Analytical Validity

As of February 2018, we compared 26.8 Mb of Sanger DNA sequence generated at PreventionGenetics to NextGen sequence generated in other labs. We detected only 4 errors in our Sanger sequences, and these were all due to allele dropout during PCR. For Proficiency Testing, both external and internal, in the 14 years of our lab operation we have Sanger sequenced roughly 14,300 PCR amplicons. Only one error has been identified, and this was an error in analysis of sequence data.

Our Sanger sequencing is capable of detecting virtually all nucleotide substitutions within the PCR amplicons. Similarly, we detect essentially all heterozygous or homozygous deletions within the amplicons. Homozygous deletions which overlap one or more PCR primer annealing sites are detectable as PCR failure. Heterozygous deletions which overlap one or more PCR primer annealing sites are usually not detected (see Analytical Limitations). All heterozygous insertions within the amplicons up to about 100 nucleotides in length appear to be detectable. Larger heterozygous insertions may not be detected. All homozygous insertions within the amplicons up to about 300 nucleotides in length appear to be detectable. Larger homozygous insertions may masquerade as homozygous deletions (PCR failure).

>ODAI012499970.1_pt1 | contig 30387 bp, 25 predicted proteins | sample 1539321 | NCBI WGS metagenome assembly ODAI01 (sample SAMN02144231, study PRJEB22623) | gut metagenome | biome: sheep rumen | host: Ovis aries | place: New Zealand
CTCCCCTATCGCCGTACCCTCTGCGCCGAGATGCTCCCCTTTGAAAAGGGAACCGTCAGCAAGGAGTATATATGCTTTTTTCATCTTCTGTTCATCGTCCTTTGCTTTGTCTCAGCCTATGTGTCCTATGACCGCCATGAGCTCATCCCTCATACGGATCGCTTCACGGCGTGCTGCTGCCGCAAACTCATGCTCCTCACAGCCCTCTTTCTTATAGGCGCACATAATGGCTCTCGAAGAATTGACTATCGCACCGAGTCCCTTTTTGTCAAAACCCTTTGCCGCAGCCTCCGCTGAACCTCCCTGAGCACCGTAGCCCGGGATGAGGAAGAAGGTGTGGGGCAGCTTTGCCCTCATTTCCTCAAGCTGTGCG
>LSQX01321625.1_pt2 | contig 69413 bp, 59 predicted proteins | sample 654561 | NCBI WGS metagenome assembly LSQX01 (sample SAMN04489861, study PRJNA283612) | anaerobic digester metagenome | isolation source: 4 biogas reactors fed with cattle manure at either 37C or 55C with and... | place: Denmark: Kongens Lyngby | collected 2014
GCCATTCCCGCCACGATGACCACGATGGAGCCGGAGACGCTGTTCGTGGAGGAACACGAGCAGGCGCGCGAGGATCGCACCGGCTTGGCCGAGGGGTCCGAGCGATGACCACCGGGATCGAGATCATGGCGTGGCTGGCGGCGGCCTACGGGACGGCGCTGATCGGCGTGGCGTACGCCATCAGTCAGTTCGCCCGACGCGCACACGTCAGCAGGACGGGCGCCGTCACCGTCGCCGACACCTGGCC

Analytical Limitations

In exons where our sequencing did not reveal any variation between the two alleles, we cannot be certain that we were able to PCR amplify both of the patient’s alleles. Occasionally, a patient may carry an allele which does not amplify, due for example to a deletion or a large insertion. In these cases, the report contains no information about the second allele.

Similarly, our sequencing tests have almost no power to detect duplications, triplications, etc. of the gene sequences.